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California’s under-21 semiautomatic gun law tossed back to lower court for review

The Ninth Circuit panel, heavy with Trump appointees, may be looking for a lower court slapdown, according to one legal expert.

SAN FRANCISCO (CN) — The Ninth Circuit has sent a lawsuit challenging California’s regulation of types of firearms that can be sold to young adults back to the lower court for review in light of the U.S. Supreme Court's recent bolstering of gun rights.

In a 4-page order Wednesday, the Ninth Circuit panel vacated its opinion reversing a lower court judge’s refusal to preliminarily block a California law barring young adults from buying semiautomatic rifles, which it also vacated. 

The panel remanded the case in light of the recent U.S. Supreme Court decision in New York State Rifle & Pistol Association, Inc. v. Bruen, which upheld the right to bear arms as protected under the U.S. Constitution.

This past May, the panel had split on the issue of whether California’s prohibition on semiautomatic rifle sales to young people unduly burdens the Second Amendment, based on U.S. District Judge M. James Lorenz’s ruling.

U.S. Circuit Judges Ryan Nelson and Kenneth Lee, both Donald Trump appointees, had ruled Lorenz should have blocked California’s ban on the sale of semiautomatic rifles to those between the ages of 18 and 21 except for some law enforcement officers and active-duty members of the military.

Nelson and Lee found Lorenz should have applied the most rigorous level of constitutional scrutiny. Nelson said the semiautomatic rifle rule’s slight exceptions amount to a blanket ban for most young people, finding it is unfair for young adults to have to be police or military officers to obtain certain firearms. 

Nelson found the law unfairly lumps all young people together, and relied on statistics that show they are disproportionately more likely to commit violent crimes, especially gun crimes. His opinion touted colonial militias and English law and custom in determining the extent of the Second Amendment’s reach, as at the time of the Second Amendment’s ratification Congress had passed the Militia Act of 1792 mandating militia duty and firearm possession for young adults. 

But the panel also found California’s separate ban on the sale of long guns to anyone under 21 without a hunting license was a reasonable fit for public safety purposes.

Dissent came from U.S. District Judge Sidney Stein, a Bill Clinton appointee, who said neither of the laws are categorical bans and both are consistent with the custom of restricting certain groups from accessing firearms for public safety reasons. 

Lawyers for the plaintiffs and California Attorney General Rob Bonta did not respond to requests for comment by press time.

Gregory Magarian, a professor of law at Washington University in St. Louis School of Law, said in an interview that he thinks the Ninth Circuit may have made this turnaround decision because the new Supreme Court ruling offered "a chance to wipe the slate clean.” 

“Now the district judge will be compelled to come out the other way, because of what the Supreme Court has said,” Magarian said. Still, he said it's possible the point is to reassert the force of the majority’s opinion. 

“It’s a way of saying, ‘We dare you to come out the way you did the first time, and if you come out the way you did the first time, we’ll slap you down again — but this time we'll slap you down harder,’” Magarian said.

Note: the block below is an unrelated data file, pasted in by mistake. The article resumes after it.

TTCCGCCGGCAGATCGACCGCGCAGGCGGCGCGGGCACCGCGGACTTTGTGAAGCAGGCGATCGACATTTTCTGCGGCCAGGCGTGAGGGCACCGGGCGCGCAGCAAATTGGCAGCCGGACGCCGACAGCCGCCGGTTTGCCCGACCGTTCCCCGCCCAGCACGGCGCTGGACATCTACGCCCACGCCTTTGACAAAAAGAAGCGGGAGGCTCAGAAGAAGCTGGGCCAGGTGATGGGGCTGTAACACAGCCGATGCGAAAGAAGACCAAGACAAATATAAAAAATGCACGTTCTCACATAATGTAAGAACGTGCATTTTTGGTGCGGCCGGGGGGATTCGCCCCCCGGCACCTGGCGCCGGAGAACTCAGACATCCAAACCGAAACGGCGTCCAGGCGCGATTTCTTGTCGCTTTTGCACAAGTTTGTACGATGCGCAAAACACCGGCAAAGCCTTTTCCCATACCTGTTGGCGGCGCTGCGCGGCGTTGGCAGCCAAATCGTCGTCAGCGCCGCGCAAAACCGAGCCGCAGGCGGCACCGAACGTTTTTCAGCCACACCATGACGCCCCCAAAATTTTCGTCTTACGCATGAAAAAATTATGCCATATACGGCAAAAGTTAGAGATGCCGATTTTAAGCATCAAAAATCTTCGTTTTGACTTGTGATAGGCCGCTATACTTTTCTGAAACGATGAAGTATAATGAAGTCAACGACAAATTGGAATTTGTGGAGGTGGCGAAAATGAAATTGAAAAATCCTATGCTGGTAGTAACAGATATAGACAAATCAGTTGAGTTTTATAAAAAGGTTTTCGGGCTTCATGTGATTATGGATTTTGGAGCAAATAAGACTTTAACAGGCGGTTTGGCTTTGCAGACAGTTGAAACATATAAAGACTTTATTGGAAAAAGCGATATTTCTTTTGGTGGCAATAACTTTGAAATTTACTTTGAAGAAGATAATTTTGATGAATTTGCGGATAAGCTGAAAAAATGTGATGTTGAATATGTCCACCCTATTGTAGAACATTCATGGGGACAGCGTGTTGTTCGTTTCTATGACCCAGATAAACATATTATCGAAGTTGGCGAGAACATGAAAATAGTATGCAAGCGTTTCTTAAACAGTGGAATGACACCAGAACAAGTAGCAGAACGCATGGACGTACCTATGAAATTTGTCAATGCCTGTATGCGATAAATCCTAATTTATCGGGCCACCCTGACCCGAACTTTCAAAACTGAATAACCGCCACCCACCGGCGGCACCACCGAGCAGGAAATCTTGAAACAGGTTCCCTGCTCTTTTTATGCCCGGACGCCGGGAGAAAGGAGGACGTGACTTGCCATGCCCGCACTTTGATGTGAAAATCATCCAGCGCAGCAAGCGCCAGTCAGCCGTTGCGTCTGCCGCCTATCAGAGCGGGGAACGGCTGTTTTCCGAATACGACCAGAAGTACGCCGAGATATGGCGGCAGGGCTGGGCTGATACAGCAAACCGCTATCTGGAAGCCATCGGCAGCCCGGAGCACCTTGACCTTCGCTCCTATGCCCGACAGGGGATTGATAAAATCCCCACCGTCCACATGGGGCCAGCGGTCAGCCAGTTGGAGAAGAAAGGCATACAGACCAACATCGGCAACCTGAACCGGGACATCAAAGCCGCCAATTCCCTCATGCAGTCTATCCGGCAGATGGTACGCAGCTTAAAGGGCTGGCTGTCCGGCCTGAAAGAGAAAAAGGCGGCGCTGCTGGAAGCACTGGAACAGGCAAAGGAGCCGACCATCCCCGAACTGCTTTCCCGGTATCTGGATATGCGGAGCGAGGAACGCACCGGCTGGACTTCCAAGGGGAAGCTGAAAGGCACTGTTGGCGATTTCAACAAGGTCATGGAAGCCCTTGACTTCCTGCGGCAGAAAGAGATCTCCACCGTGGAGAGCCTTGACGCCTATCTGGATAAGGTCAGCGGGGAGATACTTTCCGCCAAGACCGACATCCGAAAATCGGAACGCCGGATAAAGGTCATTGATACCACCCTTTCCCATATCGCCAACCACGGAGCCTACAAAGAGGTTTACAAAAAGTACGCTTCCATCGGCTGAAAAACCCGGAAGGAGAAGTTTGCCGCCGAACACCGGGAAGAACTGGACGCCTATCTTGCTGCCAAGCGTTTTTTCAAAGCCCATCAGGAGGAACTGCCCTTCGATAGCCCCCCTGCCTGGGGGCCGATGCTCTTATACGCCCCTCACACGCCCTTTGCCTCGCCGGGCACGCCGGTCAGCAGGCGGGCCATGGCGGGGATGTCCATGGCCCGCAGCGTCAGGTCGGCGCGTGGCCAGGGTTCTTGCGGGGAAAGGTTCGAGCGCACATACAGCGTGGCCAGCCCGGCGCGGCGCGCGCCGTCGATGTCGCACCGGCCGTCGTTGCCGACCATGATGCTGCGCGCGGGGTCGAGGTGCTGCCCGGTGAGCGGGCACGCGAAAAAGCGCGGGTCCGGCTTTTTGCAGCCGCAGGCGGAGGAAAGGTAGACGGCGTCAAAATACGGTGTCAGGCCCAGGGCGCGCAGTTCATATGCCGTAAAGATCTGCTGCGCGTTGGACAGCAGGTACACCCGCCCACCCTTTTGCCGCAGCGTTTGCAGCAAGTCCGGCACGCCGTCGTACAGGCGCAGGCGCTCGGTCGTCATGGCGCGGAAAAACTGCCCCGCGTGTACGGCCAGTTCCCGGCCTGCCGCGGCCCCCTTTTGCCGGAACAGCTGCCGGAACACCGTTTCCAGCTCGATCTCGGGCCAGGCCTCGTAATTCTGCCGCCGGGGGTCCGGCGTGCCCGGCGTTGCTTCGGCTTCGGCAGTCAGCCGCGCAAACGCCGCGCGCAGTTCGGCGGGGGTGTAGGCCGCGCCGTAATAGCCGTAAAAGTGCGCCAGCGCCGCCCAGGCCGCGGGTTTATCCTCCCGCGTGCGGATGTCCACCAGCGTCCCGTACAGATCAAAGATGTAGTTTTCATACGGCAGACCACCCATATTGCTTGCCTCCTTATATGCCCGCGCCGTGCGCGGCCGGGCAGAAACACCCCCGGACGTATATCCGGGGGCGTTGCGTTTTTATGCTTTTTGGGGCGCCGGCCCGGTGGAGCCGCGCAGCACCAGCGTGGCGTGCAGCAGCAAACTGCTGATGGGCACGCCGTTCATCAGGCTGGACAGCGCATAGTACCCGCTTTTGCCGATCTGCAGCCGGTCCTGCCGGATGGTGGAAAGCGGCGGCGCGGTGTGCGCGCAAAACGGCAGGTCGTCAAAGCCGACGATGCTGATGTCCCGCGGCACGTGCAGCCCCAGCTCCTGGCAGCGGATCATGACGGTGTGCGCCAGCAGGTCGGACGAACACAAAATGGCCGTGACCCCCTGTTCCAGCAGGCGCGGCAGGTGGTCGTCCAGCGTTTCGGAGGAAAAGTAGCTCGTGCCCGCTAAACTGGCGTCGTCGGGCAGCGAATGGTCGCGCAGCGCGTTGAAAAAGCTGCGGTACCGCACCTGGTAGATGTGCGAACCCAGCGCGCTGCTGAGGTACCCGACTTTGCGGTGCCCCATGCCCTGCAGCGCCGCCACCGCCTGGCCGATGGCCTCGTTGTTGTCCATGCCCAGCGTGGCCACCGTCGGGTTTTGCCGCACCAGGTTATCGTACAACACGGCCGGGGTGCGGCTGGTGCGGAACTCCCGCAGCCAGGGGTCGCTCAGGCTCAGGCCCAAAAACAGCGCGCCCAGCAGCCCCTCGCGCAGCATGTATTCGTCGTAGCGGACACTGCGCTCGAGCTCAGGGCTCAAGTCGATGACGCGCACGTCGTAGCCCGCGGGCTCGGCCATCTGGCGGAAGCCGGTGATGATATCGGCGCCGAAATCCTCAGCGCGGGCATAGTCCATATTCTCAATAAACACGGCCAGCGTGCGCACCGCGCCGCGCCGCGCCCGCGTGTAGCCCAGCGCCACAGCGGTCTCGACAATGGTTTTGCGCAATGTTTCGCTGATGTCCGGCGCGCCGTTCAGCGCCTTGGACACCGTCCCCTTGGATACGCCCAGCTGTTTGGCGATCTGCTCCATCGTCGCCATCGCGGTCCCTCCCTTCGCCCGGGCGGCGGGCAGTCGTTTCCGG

State lawmakers have been bracing for the effects of the Supreme Court’s ruling in Bruen for months. At a press conference after the ruling came down earlier this summer, Bonta — flanked by several Assembly members and state senators — said he supported Senate Bill 918, which addresses issues flagged in Bruen.

“Your right to live without fear of gun violence should not be trumped by a person’s right to carry a gun,” Bonta said.

To comply with the Supreme Court’s Bruen decision, Bonta said California would ax its own “good cause” requirement for applicants for concealed-carry weapons permits. But he pointed out the Supreme Court did affirm states’ rights to use “nonsubjective” criteria for issuing concealed weapons permits — prior arrests, convictions, restraining orders, background checks, fingerprinting, firearms training and mental health evaluations.

However, SB 918 and other gun control bills have either been heavily amended or killed outright in the recent legislative session. The former faced opposition from Assembly and Senate Republicans and failed to pass despite reconsideration.

Magarian said because both California and New York tend to have liberal state governments with a strong preference for more gun regulation compared to other states, they could try to test different regulations through the courts.

“There’s a pretty strong potential for tension here,” Magarian said. As was the case with more conservative states passing restrictive abortion regulations before Roe v. Wade was struck down, he added, “I think it’s possible California especially, and maybe New York as well, will sort of cast themselves as the activist states trying to push back on where the Supreme Court is going on gun rights.”

However, Magarian said this remand will depend on how much energy pro-gun regulation lawmakers and judges want to use on defending regulations on firearm sales to people under 21.

“The Ninth Circuit historically has been willing to put itself on the line, even if it thinks the Supreme Court might be coming down,” he said. But he also said there is a possibility that the courts and lawmakers will decide “in the cosmic scheme of things, maybe this isn't the hill we want to die on.”

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